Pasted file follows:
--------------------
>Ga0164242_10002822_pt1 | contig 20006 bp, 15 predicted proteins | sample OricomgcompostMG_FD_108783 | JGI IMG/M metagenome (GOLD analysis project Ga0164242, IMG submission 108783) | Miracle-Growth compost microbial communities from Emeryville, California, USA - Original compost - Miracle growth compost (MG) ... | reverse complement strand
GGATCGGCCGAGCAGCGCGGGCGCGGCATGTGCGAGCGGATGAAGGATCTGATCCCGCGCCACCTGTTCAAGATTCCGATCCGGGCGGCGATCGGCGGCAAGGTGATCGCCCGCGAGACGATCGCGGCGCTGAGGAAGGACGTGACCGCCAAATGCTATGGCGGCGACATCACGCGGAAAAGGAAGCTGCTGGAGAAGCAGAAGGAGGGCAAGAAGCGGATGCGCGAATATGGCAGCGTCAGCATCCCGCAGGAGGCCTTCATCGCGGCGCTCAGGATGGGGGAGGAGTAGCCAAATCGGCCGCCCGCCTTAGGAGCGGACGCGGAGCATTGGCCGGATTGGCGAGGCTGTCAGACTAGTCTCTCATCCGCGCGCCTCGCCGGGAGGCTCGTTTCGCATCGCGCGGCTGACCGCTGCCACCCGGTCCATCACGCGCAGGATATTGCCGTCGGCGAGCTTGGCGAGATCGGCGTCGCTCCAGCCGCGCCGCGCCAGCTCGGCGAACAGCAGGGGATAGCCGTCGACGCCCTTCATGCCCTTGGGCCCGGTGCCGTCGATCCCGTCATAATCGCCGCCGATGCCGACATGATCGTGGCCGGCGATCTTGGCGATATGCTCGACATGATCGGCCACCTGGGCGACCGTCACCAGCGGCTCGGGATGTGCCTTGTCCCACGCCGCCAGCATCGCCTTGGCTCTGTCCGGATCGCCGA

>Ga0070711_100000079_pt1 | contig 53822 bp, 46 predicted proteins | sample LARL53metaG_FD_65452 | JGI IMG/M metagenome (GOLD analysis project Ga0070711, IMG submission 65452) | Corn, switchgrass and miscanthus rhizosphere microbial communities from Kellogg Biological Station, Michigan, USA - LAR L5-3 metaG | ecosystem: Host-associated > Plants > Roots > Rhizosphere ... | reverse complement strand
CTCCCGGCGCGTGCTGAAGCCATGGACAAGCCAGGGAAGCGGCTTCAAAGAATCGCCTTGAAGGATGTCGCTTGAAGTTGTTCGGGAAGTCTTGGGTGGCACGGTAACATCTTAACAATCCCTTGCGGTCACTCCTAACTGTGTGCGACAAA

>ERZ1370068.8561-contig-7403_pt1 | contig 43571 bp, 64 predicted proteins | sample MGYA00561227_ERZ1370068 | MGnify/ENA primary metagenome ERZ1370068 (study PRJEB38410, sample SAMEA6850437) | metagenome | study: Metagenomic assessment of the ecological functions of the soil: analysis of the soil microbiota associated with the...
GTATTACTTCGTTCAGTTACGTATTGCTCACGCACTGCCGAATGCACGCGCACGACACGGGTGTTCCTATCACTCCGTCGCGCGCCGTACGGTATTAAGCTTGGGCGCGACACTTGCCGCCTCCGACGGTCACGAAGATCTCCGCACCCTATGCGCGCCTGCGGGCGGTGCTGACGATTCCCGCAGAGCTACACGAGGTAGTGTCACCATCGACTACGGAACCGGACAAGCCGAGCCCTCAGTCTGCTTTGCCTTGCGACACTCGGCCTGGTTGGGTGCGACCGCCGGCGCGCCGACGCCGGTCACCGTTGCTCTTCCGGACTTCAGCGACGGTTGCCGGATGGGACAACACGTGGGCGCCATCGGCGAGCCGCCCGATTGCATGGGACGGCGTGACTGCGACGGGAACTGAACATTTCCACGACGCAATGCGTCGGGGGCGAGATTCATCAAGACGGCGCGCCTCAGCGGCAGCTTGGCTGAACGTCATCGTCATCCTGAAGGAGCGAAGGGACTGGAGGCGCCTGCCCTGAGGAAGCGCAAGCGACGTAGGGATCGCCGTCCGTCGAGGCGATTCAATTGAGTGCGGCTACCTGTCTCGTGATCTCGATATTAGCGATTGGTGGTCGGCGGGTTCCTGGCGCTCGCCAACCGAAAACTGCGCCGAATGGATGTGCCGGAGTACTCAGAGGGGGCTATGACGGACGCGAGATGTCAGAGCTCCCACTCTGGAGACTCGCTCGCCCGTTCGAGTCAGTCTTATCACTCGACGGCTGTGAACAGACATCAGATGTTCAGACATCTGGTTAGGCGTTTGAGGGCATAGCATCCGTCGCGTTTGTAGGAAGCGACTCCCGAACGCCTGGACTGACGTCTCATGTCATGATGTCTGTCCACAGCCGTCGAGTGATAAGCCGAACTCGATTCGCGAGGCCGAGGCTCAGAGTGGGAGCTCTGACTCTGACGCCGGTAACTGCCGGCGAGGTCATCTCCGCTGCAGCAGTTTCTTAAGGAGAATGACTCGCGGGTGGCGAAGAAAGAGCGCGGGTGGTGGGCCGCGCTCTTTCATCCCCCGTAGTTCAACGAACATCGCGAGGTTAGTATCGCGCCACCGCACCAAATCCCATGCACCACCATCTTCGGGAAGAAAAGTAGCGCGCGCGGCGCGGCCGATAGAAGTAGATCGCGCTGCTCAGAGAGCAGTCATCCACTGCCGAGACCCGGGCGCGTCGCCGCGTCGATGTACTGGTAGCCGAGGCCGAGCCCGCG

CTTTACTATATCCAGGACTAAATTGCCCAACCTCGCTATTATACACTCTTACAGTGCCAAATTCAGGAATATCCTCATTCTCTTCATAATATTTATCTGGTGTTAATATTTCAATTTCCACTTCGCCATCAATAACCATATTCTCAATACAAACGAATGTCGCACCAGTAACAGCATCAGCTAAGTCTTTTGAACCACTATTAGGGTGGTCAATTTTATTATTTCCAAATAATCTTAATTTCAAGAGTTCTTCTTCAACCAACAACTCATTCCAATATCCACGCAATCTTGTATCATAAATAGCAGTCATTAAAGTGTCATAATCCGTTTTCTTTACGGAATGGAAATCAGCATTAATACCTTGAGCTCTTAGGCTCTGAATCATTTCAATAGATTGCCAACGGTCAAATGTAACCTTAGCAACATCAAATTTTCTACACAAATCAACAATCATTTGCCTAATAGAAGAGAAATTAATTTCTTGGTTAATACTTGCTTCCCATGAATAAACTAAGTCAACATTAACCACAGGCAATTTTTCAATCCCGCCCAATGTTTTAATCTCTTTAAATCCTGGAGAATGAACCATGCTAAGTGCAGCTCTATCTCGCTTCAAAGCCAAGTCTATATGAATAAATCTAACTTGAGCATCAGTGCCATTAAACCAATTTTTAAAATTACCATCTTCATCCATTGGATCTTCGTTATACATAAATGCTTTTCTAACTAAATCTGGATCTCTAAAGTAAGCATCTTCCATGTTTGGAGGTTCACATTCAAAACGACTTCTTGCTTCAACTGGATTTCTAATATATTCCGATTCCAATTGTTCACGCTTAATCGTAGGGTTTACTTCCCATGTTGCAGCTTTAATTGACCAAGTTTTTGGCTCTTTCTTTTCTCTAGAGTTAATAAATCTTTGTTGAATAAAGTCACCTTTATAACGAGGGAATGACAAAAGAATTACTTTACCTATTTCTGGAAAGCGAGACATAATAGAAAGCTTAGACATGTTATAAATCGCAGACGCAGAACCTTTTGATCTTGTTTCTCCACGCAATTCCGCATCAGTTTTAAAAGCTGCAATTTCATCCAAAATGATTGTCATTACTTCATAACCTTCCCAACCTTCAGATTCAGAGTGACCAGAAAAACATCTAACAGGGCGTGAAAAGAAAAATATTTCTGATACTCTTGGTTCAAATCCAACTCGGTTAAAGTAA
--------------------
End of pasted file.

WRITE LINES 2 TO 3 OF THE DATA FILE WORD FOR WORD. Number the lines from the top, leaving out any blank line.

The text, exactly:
GGATCGGCCGAGCAGCGCGGGCGCGGCATGTGCGAGCGGATGAAGGATCTGATCCCGCGCCACCTGTTCAAGATTCCGATCCGGGCGGCGATCGGCGGCAAGGTGATCGCCCGCGAGACGATCGCGGCGCTGAGGAAGGACGTGACCGCCAAATGCTATGGCGGCGACATCACGCGGAAAAGGAAGCTGCTGGAGAAGCAGAAGGAGGGCAAGAAGCGGATGCGCGAATATGGCAGCGTCAGCATCCCGCAGGAGGCCTTCATCGCGGCGCTCAGGATGGGGGAGGAGTAGCCAAATCGGCCGCCCGCCTTAGGAGCGGACGCGGAGCATTGGCCGGATTGGCGAGGCTGTCAGACTAGTCTCTCATCCGCGCGCCTCGCCGGGAGGCTCGTTTCGCATCGCGCGGCTGACCGCTGCCACCCGGTCCATCACGCGCAGGATATTGCCGTCGGCGAGCTTGGCGAGATCGGCGTCGCTCCAGCCGCGCCGCGCCAGCTCGGCGAACAGCAGGGGATAGCCGTCGACGCCCTTCATGCCCTTGGGCCCGGTGCCGTCGATCCCGTCATAATCGCCGCCGATGCCGACATGATCGTGGCCGGCGATCTTGGCGATATGCTCGACATGATCGGCCACCTGGGCGACCGTCACCAGCGGCTCGGGATGTGCCTTGTCCCACGCCGCCAGCATCGCCTTGGCTCTGTCCGGATCGCCGA

>Ga0070711_100000079_pt1 | contig 53822 bp, 46 predicted proteins | sample LARL53metaG_FD_65452 | JGI IMG/M metagenome (GOLD analysis project Ga0070711, IMG submission 65452) | Corn, switchgrass and miscanthus rhizosphere microbial communities from Kellogg Biological Station, Michigan, USA - LAR L5-3 metaG | ecosystem: Host-associated > Plants > Roots > Rhizosphere ... | reverse complement strand